That is exactly the impression I have gotten. My cousins in Germany are in their teens and they pretty much are allowed to have a beer now and then. Overall, I have the impression that alcoholic drinks just aren't thought about in the same way there. Binge drinking would be entirely out of the question for most of the Europeans I know. Having 2-3 pints in an evening? No problem. But drinking until you hurl? That seems ridiculous to them.
Does that square with your experience RawOwl?

westofyou
07-26-2005, 02:36 PM
Having 2-3 pints in an evening? No problem.

Now we're talking... I'll have to take you up on that offer next time I'm in town.

SunDeck
07-26-2005, 02:40 PM
Now we're talking... I'll have to take you up on that offer next time I'm in town.
Is that a lot? It explains a lot if it is.
:beerme: :beerme: :beerme: :beerme: :beerme: :beerme: :beerme: :beerme: :beerme: :beerme: :beerme: :beerme: :beerme: :beerme: :beerme:

RawOwl UK
07-26-2005, 03:19 PM
Having 2-3 pints in an evening? No problem. But drinking until you hurl? That seems ridiculous to them.
Does that square with your experience RawOwl?

Well :help: Monday night, is pool night for me. I usually finish work at 5 then go out around 7 get home around 11:30 . I usually drink around 9 pints. Some mornings I feel rough sometimes like I hadn't had a drink.

Binge drinking happens a lot where I live tbh, but it is controlled. You will find people where I live in the local bar when it opens at 10:30 (back door) untill around 6pm then stagger harmlessly home.

westofyou
07-26-2005, 03:23 PM
Is that a lot? It explains a lot if it is.
:beerme: :beerme: :beerme: :beerme: :beerme: :beerme: :beerme: :beerme: :beerme: :beerme: :beerme: :beerme: :beerme: :beerme: :beerme:

When I have to sleep at my inlaws yes.... :bang: If it's not a 8.0 then I can handle quite a few, but the higher the booze content the less I can drink in volumn.

Rojo
07-26-2005, 03:33 PM
Well :help: Monday night, is pool night for me. I usually finish work at 5 then go out around 7 get home around 11:30 . I usually drink around 9 pints. Some mornings I feel rough sometimes like I hadn't had a drink.

Your Monday pool night sounds like my Thursday pool night. I swear every time that I'm going to keep it under three beers but I usually end up closer to 6 beers and two shots of bourbon. Fridays at work are hell.

Puffy
07-26-2005, 03:38 PM
So, July is American Beer Month.

In Puffy's world the following are Beer months - January, March, February, April, May, July, June, August, September, December, October and November.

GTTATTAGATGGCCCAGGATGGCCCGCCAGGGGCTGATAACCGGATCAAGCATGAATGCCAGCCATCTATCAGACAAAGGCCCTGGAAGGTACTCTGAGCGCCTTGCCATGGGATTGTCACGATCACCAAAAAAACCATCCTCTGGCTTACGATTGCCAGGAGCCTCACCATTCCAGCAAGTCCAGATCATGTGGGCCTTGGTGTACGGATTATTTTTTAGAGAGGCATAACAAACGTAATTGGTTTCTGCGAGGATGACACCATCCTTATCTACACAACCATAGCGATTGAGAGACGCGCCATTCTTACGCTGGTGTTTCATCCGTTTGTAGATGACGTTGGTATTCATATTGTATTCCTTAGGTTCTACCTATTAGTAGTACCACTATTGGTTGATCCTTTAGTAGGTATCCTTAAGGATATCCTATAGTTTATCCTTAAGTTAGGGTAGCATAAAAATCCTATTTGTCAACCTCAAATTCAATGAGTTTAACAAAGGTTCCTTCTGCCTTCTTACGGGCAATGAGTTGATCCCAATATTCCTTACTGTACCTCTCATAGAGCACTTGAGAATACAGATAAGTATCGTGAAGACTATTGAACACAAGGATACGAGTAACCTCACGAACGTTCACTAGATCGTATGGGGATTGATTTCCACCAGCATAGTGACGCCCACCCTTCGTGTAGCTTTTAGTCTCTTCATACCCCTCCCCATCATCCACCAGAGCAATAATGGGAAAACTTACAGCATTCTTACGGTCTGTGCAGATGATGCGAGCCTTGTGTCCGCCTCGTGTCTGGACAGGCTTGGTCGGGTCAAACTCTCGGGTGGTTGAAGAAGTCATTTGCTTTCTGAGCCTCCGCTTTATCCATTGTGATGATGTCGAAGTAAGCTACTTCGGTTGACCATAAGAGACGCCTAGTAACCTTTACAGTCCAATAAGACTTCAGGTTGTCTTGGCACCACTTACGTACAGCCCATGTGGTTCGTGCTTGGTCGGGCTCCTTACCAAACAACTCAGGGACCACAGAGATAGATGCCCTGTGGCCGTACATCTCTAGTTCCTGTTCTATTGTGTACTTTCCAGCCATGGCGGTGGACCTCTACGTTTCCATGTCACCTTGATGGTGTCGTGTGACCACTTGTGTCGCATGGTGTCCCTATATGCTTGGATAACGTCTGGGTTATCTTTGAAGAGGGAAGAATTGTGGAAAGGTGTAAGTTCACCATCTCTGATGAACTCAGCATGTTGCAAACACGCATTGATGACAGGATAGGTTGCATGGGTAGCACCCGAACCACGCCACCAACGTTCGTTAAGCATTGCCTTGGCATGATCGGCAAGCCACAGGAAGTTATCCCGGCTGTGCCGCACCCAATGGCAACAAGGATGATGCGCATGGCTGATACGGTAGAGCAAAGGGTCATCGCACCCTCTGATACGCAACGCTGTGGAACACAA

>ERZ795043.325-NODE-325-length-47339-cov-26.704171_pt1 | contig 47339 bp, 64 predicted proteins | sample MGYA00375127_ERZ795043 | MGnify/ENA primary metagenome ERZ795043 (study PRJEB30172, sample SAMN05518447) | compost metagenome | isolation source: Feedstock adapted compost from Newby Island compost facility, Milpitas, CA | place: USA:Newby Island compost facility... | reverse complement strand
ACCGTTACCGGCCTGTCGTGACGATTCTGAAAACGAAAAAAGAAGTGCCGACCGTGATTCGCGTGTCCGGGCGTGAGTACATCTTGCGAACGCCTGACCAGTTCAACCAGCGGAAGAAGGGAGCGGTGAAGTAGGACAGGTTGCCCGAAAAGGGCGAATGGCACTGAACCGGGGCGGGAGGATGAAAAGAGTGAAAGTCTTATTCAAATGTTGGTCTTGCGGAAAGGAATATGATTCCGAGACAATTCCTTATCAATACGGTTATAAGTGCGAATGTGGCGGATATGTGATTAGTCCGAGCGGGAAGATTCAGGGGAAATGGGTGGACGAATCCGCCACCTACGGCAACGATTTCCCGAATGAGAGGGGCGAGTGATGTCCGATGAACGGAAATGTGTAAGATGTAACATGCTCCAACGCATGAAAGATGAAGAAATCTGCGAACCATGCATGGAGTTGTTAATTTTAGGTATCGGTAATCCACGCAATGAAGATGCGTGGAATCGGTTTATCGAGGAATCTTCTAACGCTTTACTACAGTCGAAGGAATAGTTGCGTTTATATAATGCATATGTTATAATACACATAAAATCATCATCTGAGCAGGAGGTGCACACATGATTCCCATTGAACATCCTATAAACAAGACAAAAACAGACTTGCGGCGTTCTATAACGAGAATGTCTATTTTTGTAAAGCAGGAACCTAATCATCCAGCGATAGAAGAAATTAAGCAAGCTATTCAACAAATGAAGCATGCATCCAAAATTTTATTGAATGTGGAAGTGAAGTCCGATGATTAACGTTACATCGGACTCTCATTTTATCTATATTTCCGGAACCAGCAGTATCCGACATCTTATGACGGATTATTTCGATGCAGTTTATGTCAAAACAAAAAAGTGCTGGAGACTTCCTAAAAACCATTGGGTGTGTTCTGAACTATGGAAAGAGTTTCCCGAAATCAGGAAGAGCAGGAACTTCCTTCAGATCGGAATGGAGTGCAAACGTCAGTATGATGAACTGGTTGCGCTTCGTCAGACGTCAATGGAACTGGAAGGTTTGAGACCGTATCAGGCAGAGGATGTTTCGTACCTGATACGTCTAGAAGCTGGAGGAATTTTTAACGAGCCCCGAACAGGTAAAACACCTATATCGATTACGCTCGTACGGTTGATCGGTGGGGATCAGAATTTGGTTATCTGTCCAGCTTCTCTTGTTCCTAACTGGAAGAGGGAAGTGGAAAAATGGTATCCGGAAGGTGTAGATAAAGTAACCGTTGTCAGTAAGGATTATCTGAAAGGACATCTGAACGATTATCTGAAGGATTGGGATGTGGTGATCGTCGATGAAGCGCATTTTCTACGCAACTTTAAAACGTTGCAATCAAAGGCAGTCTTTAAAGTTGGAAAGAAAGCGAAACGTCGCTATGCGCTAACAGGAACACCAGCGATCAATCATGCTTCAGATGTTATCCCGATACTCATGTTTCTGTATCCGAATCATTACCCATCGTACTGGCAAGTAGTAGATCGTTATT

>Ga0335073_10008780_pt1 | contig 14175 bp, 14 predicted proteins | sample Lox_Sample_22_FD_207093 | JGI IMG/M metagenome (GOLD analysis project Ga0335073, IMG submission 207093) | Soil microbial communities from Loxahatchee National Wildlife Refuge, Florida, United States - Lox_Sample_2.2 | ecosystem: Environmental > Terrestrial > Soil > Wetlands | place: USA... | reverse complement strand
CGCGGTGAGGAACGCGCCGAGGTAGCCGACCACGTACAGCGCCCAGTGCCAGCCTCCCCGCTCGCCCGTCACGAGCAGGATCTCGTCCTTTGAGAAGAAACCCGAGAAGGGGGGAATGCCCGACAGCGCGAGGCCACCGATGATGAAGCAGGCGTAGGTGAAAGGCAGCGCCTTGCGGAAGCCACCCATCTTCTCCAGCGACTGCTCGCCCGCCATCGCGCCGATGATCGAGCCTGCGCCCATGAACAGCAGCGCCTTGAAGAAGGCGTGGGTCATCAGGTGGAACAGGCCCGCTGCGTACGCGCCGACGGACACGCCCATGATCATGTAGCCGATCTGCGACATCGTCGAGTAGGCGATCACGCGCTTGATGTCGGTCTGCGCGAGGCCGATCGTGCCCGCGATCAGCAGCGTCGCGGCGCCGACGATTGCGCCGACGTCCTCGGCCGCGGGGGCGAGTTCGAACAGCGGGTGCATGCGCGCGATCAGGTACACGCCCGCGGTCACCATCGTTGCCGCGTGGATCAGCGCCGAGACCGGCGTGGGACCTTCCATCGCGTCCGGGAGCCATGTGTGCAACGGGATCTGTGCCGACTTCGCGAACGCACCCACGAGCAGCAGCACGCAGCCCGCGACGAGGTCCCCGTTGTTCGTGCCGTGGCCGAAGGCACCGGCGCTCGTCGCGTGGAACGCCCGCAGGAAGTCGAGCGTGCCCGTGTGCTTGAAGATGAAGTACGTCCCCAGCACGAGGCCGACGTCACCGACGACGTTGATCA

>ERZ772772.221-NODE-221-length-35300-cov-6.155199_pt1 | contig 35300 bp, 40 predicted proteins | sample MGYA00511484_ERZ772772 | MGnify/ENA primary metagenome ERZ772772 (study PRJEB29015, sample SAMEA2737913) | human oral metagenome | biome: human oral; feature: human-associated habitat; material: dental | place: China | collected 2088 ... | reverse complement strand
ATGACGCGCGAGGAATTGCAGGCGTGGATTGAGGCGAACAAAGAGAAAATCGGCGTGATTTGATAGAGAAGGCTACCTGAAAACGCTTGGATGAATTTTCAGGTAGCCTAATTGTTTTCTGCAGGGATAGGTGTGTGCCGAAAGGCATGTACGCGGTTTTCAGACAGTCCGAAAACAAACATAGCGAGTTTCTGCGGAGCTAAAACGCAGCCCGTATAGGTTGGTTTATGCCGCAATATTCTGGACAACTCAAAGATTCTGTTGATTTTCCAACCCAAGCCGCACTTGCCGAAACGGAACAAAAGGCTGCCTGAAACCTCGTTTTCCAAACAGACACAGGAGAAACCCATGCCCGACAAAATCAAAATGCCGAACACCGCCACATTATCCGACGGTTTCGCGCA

SunDeck
07-26-2005, 03:40 PM
Well :help: Monday night, is pool night for me. I usually finish work at 5 then go out around 7 get home around 11:30 . I usually drink around 9 pints. Some mornings I feel rough sometimes like I hadn't had a drink.



I can't drink that much and still swim. :D

RFS62
07-26-2005, 03:41 PM
Puffy's world is a happy place.

jmcclain19
07-26-2005, 03:48 PM
I bought a twelver of Samuel Adams Summer Ale to go with my recent streak of a local microbrew's Scottish Ale that I'm hooked on. I plan to finish out beer month in style.

I still have quite a few Sam Adams Cherry Wheat special from the early in the summer biding their time in my beer fridge.

Good times

westofyou
07-26-2005, 03:51 PM
Fruit in my beer... I'm not listening.

http://usernomics.com/images/earhands.jpg

jmcclain19
07-26-2005, 03:56 PM
Something tells me WOY you're not a fan of Pyramid's stuff either

Heh - if Cherry beer is good enough for Sam Adams, than it's good enough for me.

Puffy
07-26-2005, 04:00 PM
Heh - if Cherry beer is good enough for Sam Adams, than it's good enough for me.

http://img.villagephotos.com/p/2004-9/825505/cs_samjackson2.jpg

Yachtzee
07-26-2005, 04:05 PM
Well :help: Monday night, is pool night for me. I usually finish work at 5 then go out around 7 get home around 11:30 . I usually drink around 9 pints. Some mornings I feel rough sometimes like I hadn't had a drink.


What I wouldn't give to head on down to the local pub and have a pint of real, cask-conditioned, hand-pulled English ale. For all the advances we've made here in the US during the microbrewery revolution, the one thing that hasn't taken hold that I'd like to see more of is cask-conditioned ale delivered by way of the "beer machine" as I believe they call it. No forced carbonation whatsoever. Delicious. It also helped me find the answer to the age-old question of Americans visiting England, "What is a firkin?"